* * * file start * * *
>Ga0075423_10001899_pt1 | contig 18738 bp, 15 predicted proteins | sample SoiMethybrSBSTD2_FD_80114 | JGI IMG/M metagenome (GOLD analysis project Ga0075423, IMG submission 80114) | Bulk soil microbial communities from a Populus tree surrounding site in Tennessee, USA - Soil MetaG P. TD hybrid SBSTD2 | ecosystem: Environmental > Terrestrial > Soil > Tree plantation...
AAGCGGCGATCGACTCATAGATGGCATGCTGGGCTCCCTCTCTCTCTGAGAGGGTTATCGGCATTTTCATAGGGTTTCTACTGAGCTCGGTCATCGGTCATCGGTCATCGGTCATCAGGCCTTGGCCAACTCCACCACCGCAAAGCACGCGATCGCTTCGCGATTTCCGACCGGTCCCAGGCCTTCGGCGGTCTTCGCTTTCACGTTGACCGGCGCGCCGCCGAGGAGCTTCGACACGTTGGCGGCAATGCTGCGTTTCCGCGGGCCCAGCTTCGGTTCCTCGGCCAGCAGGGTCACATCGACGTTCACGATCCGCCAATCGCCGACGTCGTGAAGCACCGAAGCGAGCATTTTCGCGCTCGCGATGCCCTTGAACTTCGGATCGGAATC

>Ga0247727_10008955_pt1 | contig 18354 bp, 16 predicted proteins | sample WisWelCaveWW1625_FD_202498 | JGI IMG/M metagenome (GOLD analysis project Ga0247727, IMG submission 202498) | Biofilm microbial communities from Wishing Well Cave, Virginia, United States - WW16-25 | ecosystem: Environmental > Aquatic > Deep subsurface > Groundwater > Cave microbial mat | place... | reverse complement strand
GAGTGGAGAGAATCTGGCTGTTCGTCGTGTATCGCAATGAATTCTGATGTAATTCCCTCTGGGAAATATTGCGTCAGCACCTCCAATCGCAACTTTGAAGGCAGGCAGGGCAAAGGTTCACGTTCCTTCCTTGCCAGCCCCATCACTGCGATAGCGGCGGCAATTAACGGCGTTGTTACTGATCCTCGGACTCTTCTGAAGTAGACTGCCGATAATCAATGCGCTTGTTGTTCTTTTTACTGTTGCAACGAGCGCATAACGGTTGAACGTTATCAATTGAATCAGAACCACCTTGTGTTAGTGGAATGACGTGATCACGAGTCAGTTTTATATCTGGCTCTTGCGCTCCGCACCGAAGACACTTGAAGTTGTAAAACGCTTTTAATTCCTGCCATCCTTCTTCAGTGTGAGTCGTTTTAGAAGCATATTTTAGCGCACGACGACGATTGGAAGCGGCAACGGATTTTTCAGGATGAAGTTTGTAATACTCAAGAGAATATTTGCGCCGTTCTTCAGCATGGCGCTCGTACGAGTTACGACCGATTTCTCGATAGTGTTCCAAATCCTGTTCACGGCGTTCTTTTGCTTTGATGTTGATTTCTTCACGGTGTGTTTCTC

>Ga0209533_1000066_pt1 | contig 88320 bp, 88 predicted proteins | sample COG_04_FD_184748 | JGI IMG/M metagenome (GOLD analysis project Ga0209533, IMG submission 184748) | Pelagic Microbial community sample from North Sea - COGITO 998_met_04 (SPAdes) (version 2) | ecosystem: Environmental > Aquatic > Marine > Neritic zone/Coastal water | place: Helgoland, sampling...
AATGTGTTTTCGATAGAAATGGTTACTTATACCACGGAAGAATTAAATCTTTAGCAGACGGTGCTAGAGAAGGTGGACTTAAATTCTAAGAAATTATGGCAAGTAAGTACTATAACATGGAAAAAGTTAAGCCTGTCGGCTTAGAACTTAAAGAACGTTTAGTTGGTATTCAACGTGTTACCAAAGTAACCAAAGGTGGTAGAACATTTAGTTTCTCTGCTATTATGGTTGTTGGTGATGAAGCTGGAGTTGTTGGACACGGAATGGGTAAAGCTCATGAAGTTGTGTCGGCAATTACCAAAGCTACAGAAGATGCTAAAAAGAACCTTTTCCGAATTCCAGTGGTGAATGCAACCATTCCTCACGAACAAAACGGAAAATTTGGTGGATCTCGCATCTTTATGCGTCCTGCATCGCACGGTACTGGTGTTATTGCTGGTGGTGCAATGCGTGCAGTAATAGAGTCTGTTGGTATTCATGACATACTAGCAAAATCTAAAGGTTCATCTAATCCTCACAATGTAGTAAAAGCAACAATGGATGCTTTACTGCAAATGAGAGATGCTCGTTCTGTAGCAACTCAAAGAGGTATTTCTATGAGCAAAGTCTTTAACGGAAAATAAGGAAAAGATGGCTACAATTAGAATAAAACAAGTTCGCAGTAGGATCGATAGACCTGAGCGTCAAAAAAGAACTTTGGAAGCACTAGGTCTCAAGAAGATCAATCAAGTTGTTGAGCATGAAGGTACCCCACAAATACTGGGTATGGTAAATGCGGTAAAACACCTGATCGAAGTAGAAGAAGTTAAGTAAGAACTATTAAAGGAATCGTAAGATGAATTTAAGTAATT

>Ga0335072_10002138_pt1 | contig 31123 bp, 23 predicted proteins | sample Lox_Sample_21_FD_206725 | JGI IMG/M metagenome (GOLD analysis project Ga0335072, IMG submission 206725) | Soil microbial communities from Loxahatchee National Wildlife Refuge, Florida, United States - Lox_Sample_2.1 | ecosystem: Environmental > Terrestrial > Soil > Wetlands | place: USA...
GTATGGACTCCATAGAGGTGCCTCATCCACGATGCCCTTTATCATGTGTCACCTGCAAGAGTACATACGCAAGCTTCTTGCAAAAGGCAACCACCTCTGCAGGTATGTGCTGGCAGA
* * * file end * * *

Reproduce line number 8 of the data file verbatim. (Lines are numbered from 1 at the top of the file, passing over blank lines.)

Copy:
GTATGGACTCCATAGAGGTGCCTCATCCACGATGCCCTTTATCATGTGTCACCTGCAAGAGTACATACGCAAGCTTCTTGCAAAAGGCAACCACCTCTGCAGGTATGTGCTGGCAGA